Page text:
Search the News database

Search in the following category or categories

8 matches found


Default search icon
Most barely noticed the tremor that struck on Tuesday evening, despite it being one of the biggest to hit the UK in almost a decade. The British Geological Survey (BGS) said the tremor was “barely perceptible” because it took place 11 miles beneath the North Sea, and about 90 miles away from Scarborough.

2017-01-04


Default search icon
Research in the Scottish Borders has produced some amazing finds - and suggests that our view of the fossil record needs a rethink. The TW:eed project (Tetrapod World: early evolution and diversification)includes researchers from the National Museum of Scotland, Universities of Leicester, Cambridge and Southampton, and the British Geological Survey. TW:eed have now successfully bored and logged two cores through hundreds of metres of solid Tournaisian rock.

2017-01-11


Default search icon
Can't seem to stop picking up pebbles? You're not alone – although it can sometimes feel that way. Here are a few situations that all pebble collectors will be able to identify with. Geologist Clive Mitchell from the British Geological Survey recommends tools for your next rock-finding mission.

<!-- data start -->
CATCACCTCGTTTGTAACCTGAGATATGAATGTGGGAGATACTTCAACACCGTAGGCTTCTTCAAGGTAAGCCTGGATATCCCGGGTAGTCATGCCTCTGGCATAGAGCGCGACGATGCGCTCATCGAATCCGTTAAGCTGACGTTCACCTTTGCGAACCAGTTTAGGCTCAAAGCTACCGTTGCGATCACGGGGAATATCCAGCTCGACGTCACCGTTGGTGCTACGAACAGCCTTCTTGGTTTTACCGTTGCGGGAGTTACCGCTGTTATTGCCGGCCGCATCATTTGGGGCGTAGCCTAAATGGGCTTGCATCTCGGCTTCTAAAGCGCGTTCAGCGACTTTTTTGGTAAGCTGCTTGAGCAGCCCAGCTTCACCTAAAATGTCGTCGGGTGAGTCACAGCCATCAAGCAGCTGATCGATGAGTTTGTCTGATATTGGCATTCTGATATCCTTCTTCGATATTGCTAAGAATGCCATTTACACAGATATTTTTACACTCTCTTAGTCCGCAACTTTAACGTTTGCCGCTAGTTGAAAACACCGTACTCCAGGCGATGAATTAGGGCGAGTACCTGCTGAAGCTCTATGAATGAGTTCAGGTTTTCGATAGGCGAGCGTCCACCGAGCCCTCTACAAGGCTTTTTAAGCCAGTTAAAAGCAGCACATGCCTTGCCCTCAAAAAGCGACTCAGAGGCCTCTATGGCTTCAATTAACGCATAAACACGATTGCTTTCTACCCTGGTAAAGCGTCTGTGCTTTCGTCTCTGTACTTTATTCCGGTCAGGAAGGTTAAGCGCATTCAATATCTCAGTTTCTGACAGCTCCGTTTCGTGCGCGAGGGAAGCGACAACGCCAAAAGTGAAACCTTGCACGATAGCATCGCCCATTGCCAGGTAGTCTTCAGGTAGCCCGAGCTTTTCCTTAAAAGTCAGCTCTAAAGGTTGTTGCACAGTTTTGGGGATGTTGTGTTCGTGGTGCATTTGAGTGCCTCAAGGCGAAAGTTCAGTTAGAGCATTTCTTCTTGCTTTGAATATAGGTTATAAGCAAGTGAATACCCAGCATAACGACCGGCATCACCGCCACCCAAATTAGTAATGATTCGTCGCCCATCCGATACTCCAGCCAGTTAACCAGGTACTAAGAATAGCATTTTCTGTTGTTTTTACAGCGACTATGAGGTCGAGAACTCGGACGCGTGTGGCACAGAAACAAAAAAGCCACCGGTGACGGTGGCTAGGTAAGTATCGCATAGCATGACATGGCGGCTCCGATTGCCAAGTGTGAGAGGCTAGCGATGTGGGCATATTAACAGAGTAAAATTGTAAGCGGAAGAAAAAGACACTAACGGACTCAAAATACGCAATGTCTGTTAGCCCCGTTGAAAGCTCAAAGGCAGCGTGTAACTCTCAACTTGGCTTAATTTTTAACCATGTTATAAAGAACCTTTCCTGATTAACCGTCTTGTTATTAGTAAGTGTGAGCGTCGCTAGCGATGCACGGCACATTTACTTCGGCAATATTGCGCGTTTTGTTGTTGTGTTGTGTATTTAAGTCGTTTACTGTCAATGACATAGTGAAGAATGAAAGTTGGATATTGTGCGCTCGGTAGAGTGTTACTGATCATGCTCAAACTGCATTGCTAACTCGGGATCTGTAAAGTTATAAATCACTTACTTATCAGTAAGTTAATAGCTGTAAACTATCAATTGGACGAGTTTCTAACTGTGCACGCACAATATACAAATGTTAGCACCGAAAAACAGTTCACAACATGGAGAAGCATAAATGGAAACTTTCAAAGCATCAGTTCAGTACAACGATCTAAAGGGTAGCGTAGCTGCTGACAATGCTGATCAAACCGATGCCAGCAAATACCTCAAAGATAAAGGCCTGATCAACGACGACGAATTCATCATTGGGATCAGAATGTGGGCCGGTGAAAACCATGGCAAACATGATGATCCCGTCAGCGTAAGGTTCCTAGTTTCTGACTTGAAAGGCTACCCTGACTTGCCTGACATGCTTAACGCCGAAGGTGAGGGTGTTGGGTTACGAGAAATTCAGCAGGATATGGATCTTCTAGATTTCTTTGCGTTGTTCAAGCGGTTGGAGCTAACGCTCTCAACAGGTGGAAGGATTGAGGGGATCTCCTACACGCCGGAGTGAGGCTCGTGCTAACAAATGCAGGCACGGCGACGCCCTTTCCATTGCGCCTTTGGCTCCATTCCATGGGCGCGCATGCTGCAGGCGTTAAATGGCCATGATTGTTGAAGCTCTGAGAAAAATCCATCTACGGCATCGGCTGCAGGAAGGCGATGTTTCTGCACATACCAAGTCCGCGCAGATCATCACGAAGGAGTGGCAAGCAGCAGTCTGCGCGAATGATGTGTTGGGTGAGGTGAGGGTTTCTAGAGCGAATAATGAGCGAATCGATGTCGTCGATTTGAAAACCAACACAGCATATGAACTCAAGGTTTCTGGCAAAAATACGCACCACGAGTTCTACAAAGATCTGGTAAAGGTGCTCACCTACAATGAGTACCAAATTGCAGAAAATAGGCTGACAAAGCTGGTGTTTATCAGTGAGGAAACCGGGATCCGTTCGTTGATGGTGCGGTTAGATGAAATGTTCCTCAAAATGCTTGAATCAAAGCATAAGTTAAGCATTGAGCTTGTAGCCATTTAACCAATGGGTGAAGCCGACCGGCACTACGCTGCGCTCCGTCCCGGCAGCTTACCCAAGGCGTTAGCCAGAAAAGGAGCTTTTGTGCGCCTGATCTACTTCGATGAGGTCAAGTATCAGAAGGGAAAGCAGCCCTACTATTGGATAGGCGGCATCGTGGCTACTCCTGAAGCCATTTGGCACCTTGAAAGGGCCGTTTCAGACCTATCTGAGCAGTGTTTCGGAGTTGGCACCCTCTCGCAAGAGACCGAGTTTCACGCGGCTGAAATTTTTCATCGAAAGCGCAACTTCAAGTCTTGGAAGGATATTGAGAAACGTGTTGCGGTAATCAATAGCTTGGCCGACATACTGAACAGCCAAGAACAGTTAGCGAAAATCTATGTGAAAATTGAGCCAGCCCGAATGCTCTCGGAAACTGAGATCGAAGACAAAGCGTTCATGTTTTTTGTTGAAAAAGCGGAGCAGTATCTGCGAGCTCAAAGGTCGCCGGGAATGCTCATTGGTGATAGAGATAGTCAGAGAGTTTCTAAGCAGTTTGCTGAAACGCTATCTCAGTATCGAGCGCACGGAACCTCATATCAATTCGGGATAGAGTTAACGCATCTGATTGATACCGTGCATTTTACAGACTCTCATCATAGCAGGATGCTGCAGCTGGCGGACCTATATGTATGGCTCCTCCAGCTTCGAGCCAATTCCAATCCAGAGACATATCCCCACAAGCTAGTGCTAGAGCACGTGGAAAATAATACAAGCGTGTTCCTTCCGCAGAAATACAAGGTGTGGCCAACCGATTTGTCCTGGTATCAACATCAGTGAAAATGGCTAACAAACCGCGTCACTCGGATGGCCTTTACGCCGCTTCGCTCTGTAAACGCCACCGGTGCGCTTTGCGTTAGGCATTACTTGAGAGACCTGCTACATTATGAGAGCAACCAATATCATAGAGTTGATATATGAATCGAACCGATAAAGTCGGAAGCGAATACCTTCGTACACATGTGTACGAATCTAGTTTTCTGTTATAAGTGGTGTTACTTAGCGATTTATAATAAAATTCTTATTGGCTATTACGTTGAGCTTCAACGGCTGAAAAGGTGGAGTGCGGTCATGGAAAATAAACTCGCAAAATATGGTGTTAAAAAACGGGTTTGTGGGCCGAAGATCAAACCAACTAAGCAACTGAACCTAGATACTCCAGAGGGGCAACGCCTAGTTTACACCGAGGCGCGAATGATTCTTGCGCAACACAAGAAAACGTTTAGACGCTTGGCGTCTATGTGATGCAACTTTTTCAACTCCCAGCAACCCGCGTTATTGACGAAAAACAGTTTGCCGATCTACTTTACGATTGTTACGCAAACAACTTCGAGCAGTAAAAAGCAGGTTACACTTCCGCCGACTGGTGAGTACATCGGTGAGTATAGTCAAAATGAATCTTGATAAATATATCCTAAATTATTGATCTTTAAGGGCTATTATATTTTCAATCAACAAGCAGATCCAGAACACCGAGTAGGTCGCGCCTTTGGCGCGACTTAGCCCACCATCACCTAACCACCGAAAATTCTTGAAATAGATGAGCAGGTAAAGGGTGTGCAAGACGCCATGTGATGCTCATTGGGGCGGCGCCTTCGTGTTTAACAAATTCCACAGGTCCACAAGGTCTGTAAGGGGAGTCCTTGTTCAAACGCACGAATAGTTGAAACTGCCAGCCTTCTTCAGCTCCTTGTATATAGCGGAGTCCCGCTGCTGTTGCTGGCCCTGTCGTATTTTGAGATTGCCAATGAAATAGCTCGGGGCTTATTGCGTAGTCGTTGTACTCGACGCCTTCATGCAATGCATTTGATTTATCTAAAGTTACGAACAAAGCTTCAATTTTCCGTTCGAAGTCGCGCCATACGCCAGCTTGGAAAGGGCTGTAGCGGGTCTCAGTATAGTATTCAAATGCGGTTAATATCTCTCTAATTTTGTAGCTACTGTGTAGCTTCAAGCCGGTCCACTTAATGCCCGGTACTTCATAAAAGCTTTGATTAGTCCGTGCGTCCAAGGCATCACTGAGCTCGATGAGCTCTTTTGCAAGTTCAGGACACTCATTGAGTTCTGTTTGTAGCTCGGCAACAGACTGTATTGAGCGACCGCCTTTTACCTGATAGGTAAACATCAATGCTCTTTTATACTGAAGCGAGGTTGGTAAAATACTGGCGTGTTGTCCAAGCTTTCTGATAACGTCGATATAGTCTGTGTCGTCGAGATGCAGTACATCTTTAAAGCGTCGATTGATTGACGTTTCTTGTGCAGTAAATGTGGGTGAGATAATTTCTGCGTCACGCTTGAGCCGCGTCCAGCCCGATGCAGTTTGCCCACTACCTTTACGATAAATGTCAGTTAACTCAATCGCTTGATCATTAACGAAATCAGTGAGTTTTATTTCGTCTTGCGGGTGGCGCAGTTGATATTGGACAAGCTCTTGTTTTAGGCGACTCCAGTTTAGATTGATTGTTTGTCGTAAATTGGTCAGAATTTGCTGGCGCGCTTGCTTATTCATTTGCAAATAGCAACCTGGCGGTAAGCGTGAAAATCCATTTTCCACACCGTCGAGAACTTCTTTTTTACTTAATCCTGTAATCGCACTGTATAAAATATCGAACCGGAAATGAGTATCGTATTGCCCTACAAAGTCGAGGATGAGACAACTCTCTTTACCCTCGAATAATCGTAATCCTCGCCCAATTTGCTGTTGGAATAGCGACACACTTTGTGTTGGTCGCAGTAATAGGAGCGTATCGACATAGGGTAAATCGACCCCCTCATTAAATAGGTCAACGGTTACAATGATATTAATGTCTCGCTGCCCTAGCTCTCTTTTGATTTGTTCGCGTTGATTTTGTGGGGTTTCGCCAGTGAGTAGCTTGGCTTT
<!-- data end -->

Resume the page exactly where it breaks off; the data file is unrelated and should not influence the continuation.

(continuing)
2017-01-11


Default search icon
He was part of the team credited with putting carbon capture and storage (CCS) on the government’s policy map. But with the UK’s CCS plans stalling, Prof Michael Stephenson tells Evelyn Adams we need to take stock of our options for tackling climate change.

2017-01-16


Default search icon
The daily U.S. economic cost from solar storm-induced electricity blackouts could be in the tens of billions of dollars, according to a new paper published in Space Weather, a journal of the American Geophysical Union, co-authored by researchers from British Geological Survey.

2017-01-19


Default search icon
A consortium of experts from India, Italy and Britain have selected Darjeeling-East Sikkim and Nilgiris for studies to develop tools and services aiding early warning systems and improving resilience to landslides in India. The programme christened 'LANDSLIP' comprises scientists from 9 organisations and is led by Helen Reeves from the British Geological Survey. "It will provide new knowledge and information on landslide risk reduction in India and South Asia."

2017-01-20


Default search icon
Earth’s huge store of water might have originated via chemical reactions in the mantle. That’s the upshot of a computer simulation of reactions in Earth’s upper mantle between liquid hydrogen and quartz, the most common and stable form of silica in this part of the planet. “These results provide important insights into the reactions between quartz and hydrogen at high pressures,” says John Ludden, executive director of the British Geological Survey.

2017-01-27


Default search icon
THE UK could be hit by a strong earthquake at any moment, according to a top seismologist who has warned which areas are more likely to be struck than others. An earthquake as high as 6.1 on the Richter Scale has hit Great Britain in the past and David Galloway of the British Geological Society said it could happen again. The seismologist told Express.co.uk: “There are 200 earthquakes [in the UK] every year. Only two per month are of a reasonable size felt by people on the street.

2017-01-28